Mary Mangan

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Mary Mangan is a biologist on the advisory board for the Cornell Alliance for Science which has been noted as a PR front for GMOs, junk food, and pesticides.[1] She writes and comments on articles about GMO technology, glyphosate, and Monsanto. Her twitter account is @mem_somerville. Her writings appear in Biology Fortified, Inc. and the Genetic Literacy Project.

Skeptics Ask Monsanto

According to Bloomberg and The Progressive, a civil suit is currently alleging that Monsanto has a social media strategy called “Let Nothing Go,” which according to the plantiffs is a program in which individuals who appear to have no connection to the industry rapidly respond to negative social media posts regarding Monsanto, GMOs, and agrichemicals. They allege that part of this strategy includes funneling money to the Genetic Literacy Project.[2][3]

In a report that examined corporate attacks on science, Congress found that to discredit the World Health Organization (WHO), Monsanto "turned to industry trade groups, such as CropLife and industry front groups, such as Genetic Literacy Project and Academics Review as platforms of support for industry spokespersons."[4]

In late 2017 documents were released as part of a lawsuit against Monsanto regarding the possible carcinogenicity of the pesticide glyphosate.[5] One document detailed Monsanto's battle plan against the World Health Organization, which was planning to classify glyphosate as a possible carcinogen. On page five, Monsanto's plan listed strategies and tactics for discrediting the World Health Organization before it released its ruling, and named several "industry partners" they would work with that included Biofortified (Biology Fortified, Inc.), Sense About Science, Genetic Literacy Project, and Academics Review/[6]

Mangan comments on GMOs, Monsanto, and Pesticides

While denying any ties to Monsanto or the biotech industry, Mangan maintains a constant presence in the comments sections of news stories that discuss Monsanto, GMOs, and pesticides. Mangan sometimes signs her comments as mem_somerville and is sometimes accompanied in news comment sections by Stephan Neidenbach. A selection of her writings:

  • In May 2018, Elena Conis wrote a review of a book on glyphosate written by Carey Gillam for the Los Angeles Review of Books. Criticizing the review, Mangan commented as mem_somerville and wrote, "Her book will not age well at all--and reviewers of her book that didn't rigorously evaluate it won't stand up very well either."[7]
  • In November 2017, Undark Magazine carried an op-ed that discussed internal Monsanto documents that revealed their campaign to suppress science on the dangers of glyphosate. In the comment section, Mangan promoted her review of a book on glyphosate which appeared on the Biology Fortified, Inc. website. [8]
  • In July 2017, Berkely Professor Alastair Iles wrote that Stephan Neidenbach had sent an open record act request for his emails and the emails of other professors who had written a letter of concern about a documentary called Food Evolution that promotes GMOs in a scientifically uninformed fashion. Alastair explained that after Neidenbach received the emails, he "wrote a letter on the Medium website that claims the letter of concern was written at the behest of the organic food industry, without disclosing this connection, and is based on false information (i.e. we did not see the film). Unfortunately, but perhaps unsurprisingly, Neidenbach chose to quote very selectively from the email messages that he was able to extract. He and his colleagues are also circulating images of the extracts on Twitter." In the comment section of the blog, Mangan wrote, "So you say FOIA results in cherry-picked representations of a researcher’s statements and/or perspectives? Do you think that’s possible that the dozens of FOIAs filed by US Right To Know suffered the same outcomes? Things that make you go: hmmm.."[9]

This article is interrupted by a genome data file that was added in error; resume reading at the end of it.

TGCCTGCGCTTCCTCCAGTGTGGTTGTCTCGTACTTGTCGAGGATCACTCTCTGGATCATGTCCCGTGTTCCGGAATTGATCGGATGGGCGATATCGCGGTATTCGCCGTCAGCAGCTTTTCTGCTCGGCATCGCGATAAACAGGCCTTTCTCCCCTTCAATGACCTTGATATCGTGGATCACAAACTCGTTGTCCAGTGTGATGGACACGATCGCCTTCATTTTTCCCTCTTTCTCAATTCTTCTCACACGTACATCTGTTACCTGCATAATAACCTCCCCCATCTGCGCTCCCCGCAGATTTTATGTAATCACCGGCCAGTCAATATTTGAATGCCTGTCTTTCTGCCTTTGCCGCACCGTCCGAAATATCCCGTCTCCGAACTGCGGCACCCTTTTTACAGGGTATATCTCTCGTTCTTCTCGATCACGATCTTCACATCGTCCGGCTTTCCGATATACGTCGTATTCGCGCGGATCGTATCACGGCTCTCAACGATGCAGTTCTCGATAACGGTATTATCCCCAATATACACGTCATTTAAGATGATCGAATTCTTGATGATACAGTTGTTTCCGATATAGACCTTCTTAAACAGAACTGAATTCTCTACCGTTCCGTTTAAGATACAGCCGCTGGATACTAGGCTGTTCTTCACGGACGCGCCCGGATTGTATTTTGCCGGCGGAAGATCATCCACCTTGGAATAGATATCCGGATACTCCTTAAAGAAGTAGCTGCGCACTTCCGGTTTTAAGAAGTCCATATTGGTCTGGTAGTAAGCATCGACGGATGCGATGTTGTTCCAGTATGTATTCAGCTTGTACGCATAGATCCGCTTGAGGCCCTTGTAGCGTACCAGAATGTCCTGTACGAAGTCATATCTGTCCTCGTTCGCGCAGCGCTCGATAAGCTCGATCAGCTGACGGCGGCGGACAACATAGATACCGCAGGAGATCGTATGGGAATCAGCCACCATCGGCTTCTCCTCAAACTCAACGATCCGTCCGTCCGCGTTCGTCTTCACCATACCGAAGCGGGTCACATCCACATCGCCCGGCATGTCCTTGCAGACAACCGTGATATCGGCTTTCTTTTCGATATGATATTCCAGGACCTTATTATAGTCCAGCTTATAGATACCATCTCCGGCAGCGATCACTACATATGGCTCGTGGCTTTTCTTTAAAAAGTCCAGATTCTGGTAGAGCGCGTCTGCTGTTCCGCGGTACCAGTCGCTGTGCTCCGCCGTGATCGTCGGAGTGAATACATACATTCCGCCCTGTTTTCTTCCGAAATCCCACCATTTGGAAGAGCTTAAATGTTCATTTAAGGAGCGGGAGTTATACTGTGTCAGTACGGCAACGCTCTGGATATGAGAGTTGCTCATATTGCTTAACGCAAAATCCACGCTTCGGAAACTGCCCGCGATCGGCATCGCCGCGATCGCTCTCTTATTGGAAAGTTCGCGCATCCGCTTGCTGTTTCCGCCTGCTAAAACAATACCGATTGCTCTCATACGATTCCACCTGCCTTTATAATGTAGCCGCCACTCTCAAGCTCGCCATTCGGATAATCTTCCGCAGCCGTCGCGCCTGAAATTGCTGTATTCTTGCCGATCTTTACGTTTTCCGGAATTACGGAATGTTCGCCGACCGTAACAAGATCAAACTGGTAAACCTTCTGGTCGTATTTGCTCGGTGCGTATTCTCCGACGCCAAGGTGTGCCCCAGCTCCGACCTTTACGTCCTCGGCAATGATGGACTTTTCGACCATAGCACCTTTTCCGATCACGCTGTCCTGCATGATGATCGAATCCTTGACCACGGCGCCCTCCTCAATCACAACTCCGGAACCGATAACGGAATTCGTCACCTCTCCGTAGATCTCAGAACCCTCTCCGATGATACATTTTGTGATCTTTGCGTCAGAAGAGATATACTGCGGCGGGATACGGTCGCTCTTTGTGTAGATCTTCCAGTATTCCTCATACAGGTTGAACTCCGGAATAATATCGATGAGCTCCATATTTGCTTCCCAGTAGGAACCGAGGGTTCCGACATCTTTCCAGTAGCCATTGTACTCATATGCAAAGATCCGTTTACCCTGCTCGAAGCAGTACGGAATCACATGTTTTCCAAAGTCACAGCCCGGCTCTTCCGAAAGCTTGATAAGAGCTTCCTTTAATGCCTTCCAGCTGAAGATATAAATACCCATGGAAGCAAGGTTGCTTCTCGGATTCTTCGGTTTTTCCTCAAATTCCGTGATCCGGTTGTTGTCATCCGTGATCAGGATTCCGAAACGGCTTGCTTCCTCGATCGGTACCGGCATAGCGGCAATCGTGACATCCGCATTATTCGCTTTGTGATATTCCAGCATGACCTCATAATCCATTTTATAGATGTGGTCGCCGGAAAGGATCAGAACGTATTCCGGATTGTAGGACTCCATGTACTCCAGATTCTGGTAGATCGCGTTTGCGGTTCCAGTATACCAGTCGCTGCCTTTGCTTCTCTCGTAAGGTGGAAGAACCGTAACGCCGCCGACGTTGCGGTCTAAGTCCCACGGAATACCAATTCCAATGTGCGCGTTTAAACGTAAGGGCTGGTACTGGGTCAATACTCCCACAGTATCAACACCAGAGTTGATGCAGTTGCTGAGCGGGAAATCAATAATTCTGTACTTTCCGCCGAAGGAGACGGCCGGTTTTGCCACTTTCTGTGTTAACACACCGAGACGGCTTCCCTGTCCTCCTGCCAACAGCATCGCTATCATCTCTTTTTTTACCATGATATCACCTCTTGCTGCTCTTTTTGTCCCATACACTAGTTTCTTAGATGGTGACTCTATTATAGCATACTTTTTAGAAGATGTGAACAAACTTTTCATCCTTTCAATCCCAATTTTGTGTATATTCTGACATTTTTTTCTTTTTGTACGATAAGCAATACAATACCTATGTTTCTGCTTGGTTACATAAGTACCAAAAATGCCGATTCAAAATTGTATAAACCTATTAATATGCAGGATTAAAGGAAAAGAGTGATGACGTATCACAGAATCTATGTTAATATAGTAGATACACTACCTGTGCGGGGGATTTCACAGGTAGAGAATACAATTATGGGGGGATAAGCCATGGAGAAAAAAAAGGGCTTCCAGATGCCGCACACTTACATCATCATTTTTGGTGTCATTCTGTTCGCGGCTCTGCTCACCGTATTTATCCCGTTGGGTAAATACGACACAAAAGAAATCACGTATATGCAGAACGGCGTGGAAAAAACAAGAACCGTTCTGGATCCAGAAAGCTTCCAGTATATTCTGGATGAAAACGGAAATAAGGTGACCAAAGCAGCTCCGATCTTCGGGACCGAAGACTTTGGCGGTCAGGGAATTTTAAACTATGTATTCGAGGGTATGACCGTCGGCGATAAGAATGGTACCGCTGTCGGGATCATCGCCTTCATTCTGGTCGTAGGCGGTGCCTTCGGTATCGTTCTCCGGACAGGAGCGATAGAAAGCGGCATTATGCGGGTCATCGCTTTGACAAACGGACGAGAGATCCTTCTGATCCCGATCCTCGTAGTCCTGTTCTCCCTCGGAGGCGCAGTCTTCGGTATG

• In April 2017, Tom Zeller Jr. at Undark Magazine wrote an article that discussed an ad placed by Monsanto that sought a journalist to work for them. Zeller wrote, "the job description seems to call for a marketing or communications specialist whose core responsibilities amount to writing and producing informational material about the company and its business interests — presumably in a manner that reflects well on Monsanto." In the comment section, Mangan argued, "I do think your ire is misplaced."[10]

Related SourceWatch Articles


  1. Sophia Johnson, Salon, accessed September 2017, 6 ways this Ivy League university is acting like a PR firm for junk food, GMOs and pesticides
  2. Peter Waldman Does the World’s Top Weed Killer Cause Cancer? Trump’s EPA Will Decide Bloomberg Businessweek July 13, 2017
  3. Paul Thacker Flacking for GMOs: How the Biotech Industry Cultivates Positive Media—and Discourages Criticism The Progressive, July 21, 2017
  4. Committee on Science, Space & Technology "Spinning Science & Silencing Scientists: A Case Study in How the Chemical Industry Attempts to Influence Science" U.S. House of Representatives, February 2018
  5. Carey Gillam, ["How Monsanto Manufactured Outrage At Chemical Cancer Classification It Expected"</] Huffington Post, September 19, 2017
  6. Monsanto Glyphosate IARC, Draft dated February 23, 2015
  7. Elena Conis, "Rounding Up the Risks of Big Ag" Los Angeles Review of Books, May 6, 2018
  8. Carey Gillam ["Corporate-Spun Science Should Not Be Guiding Policy"] Undark Magazine, November 28, 2017,
  9. Alastair Iles, [ No evolution in thinking in ‘Food Evolution’] Berkeley Blog, July 17, 2017
  10. Tom Zeller Jr ["Wanted by Monsanto: A ‘Journalist’" Undark Magazine] April 10, 2017,